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How Far to the Border?: The Extent and Impact of Cross-Border Casual Cigarette Smuggling

  • Lovenheim, Michael F.

This paper uses data on cigarette consumption in the Current Population Survey Tobacco Supplements to estimate cigarette demand models that incorporate the decision of whether to smuggle cigarettes across a lower–price border. I find demand elasticities with respect to the home state price are indistinguishable from zero on average and vary significantly with the distance individuals live to a lower–price border. However, when smuggling incentives are eradicated, the price elasticity is negative but still inelastic. I also estimate between 13 and 25 percent of consumers purchase cigarettes in border localities. The central implication of this study is cross–border smuggling confounds many of the potential health and revenue gains from cigarette taxation.

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Article provided by National Tax Association in its journal National Tax Journal.

Volume (Year): 61 (2008)
Issue (Month): 1 (March)
Pages: 7-33

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Handle: RePEc:ntj:journl:v:61:y:2008:i:1:p:7-33
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  1. Baltagi, Badi H. & Levin, Dan, 1992. "Cigarette taxation: Raising revenues and reducing consumption," Structural Change and Economic Dynamics, Elsevier, vol. 3(2), pages 321-335, December.
  2. Chaloupka, Frank, 1991. "Rational Addictive Behavior and Cigarette Smoking," Journal of Political Economy, University of Chicago Press, vol. 99(4), pages 722-42, August.
  3. Austan Goolsbee & Michael F. Lovenheim & Joel Slemrod, 2010. "Playing with Fire: Cigarettes, Taxes, and Competition from the Internet," American Economic Journal: Economic Policy, American Economic Association, vol. 2(1), pages 131-54, February.
  4. Gruber, Jonathan & Sen, Anindya & Stabile, Mark, 2003. "Estimating price elasticities when there is smuggling: the sensitivity of smoking to price in Canada," Journal of Health Economics, Elsevier, vol. 22(5), pages 821-842, September.
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  6. Baltagi, Badi H & Levin, Dan, 1986. "Estimating Dynamic Demand for Cigarettes Using Panel Data: The Effects of Bootlegging, Taxation and Advertising Reconsidered," The Review of Economics and Statistics, MIT Press, vol. 68(1), pages 148-55, February.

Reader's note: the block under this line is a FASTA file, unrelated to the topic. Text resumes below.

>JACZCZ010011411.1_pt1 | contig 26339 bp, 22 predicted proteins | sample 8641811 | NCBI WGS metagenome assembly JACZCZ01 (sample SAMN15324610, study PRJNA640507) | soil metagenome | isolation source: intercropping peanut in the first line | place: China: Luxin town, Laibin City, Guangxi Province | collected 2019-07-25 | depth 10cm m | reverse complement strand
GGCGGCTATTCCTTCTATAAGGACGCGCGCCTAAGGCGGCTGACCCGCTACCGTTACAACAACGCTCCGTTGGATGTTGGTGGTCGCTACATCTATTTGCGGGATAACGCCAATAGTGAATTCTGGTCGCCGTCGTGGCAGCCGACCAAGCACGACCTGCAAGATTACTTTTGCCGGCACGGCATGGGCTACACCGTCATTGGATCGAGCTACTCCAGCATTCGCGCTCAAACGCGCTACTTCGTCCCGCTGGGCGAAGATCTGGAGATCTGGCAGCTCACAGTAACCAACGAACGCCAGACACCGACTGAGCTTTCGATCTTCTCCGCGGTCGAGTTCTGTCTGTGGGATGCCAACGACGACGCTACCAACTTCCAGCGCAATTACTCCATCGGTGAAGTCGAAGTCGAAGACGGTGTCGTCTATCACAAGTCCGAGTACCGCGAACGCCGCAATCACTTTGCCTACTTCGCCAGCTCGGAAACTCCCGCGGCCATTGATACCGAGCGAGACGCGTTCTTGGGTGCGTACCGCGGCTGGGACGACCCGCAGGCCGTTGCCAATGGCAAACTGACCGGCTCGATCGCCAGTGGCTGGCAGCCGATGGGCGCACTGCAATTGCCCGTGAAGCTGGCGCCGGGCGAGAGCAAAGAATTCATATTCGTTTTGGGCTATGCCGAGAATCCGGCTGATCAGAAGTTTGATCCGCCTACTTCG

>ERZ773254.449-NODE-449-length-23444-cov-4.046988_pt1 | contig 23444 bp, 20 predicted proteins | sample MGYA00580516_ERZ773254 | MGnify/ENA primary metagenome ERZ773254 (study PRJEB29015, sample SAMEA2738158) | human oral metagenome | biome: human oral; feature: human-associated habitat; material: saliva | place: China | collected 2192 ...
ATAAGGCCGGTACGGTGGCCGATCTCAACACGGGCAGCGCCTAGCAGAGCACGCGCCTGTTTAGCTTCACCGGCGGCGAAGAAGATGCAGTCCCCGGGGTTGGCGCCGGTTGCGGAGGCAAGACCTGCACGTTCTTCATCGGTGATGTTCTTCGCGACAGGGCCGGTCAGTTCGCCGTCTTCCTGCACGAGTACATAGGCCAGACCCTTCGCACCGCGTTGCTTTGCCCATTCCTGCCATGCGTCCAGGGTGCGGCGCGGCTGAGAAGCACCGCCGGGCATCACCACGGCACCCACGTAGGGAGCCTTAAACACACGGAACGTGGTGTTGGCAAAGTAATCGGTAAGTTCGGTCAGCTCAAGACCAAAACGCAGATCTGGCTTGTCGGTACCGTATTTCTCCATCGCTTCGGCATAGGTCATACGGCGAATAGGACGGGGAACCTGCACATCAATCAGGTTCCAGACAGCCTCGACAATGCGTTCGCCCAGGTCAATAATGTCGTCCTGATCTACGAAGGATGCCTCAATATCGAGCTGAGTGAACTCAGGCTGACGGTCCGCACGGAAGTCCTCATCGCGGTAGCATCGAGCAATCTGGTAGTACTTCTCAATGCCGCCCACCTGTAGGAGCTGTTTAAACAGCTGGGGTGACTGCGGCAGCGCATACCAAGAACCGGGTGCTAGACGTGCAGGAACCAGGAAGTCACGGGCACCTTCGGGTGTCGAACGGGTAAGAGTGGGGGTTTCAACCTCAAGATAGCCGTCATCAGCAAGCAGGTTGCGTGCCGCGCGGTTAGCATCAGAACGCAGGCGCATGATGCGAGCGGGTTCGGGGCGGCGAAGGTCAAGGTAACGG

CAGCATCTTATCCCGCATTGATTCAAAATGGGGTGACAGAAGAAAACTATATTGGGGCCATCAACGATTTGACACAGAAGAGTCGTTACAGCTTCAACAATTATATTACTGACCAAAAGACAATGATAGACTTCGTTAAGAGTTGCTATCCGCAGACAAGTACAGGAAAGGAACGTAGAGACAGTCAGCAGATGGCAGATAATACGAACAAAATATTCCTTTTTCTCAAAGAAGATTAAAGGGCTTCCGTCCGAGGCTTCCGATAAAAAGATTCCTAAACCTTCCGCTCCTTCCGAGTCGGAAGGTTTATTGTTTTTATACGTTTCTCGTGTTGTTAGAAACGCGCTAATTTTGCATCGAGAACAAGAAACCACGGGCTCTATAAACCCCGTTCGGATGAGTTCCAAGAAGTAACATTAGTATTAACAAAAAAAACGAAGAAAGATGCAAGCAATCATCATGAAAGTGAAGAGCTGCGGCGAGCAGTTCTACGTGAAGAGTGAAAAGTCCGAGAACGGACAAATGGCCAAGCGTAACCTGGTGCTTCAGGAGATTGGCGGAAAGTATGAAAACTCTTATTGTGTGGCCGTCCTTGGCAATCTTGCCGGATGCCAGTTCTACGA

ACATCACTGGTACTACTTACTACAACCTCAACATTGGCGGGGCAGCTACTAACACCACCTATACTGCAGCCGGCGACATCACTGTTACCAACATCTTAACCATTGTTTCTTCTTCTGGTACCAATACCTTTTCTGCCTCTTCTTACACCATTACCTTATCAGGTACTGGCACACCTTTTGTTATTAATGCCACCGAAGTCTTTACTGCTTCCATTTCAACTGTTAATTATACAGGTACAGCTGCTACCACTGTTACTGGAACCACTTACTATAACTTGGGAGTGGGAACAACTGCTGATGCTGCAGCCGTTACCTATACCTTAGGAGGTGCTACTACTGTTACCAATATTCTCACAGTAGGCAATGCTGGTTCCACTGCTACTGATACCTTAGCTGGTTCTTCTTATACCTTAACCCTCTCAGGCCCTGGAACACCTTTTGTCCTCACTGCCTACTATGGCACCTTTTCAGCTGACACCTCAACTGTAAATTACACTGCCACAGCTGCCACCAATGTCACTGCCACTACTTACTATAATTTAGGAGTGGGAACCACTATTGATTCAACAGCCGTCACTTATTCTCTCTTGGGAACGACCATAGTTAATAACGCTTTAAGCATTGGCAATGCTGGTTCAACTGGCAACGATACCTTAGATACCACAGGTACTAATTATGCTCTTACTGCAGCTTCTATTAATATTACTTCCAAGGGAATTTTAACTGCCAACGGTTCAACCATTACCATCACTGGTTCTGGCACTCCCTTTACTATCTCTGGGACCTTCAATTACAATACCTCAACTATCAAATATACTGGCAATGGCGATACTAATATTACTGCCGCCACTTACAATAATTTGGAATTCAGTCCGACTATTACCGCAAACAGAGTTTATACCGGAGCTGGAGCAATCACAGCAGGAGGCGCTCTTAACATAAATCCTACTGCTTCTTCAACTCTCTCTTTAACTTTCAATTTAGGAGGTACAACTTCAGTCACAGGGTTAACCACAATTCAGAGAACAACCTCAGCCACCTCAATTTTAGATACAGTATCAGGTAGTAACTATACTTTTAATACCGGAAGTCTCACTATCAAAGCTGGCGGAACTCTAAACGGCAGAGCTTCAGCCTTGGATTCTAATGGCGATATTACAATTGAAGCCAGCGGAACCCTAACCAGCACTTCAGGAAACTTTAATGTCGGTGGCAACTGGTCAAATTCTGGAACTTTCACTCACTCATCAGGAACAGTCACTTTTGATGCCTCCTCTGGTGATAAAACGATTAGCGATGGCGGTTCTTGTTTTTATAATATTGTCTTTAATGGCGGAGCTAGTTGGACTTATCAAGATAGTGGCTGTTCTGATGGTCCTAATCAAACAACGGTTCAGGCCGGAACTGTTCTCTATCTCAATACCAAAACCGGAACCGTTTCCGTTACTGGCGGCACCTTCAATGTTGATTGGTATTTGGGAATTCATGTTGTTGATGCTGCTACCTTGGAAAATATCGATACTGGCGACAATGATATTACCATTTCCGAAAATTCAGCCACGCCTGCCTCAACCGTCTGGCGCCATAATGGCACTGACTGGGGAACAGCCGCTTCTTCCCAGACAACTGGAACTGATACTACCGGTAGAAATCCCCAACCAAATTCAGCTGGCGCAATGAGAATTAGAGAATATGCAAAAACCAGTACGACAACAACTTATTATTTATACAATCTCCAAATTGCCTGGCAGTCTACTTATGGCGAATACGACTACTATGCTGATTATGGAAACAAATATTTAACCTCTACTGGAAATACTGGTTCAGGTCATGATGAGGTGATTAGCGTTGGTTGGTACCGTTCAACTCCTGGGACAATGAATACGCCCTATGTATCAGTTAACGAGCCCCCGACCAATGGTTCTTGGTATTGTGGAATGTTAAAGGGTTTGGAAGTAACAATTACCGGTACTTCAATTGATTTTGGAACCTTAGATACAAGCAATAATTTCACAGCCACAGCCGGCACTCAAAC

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  8. Marie C. Thursby & Jerry G. Thursby, 1994. "Interstate Cigarette Bootlegging: Extent, Revenue Losses, and Effects of Government Intervention," NBER Working Papers 4763, National Bureau of Economic Research, Inc.
  9. Benham, Lee, 1981. "The Effects of Government Regulation on Teenage Smoking: Comment," Journal of Law and Economics, University of Chicago Press, vol. 24(3), pages 571-73, December.
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  11. Lewit, Eugene M & Coate, Douglas & Grossman, Michael, 1981. "The Effects of Government Regulation on Teenage Smoking," Journal of Law and Economics, University of Chicago Press, vol. 24(3), pages 545-69, December.
  12. Keeler, Theodore E. & Hu, Teh-wei & Manning, Willard G. & Sung, Hai-Yen, 2001. "State Tobacco Taxation, Education and Smoking: Controlling for the Effects of Omitted Variables," National Tax Journal, National Tax Association, vol. 54(n. 1), pages 83-102, March.
  13. Coats, R. Morris, 1995. "A Note on Estimating Cross-Border Effects of State Cigarette Taxes," National Tax Journal, National Tax Association, vol. 48(4), pages 573-84, December.
  14. Stehr, Mark, 2005. "Cigarette tax avoidance and evasion," Journal of Health Economics, Elsevier, vol. 24(2), pages 277-297, March.
  15. Farrelly, Matthew C. & Bray, Jeremy W. & Zarkin, Gary A. & Wendling, Brett W., 2001. "The joint demand for cigarettes and marijuana: evidence from the National Household Surveys on Drug Abuse," Journal of Health Economics, Elsevier, vol. 20(1), pages 51-68, January.
  16. Gregory J. Colman & Dahlia K. Remler, 2008. "Vertical equity consequences of very high cigarette tax increases: If the poor are the ones smoking, how could cigarette tax increases be progressive?," Journal of Policy Analysis and Management, John Wiley & Sons, Ltd., vol. 27(2), pages 376-400.
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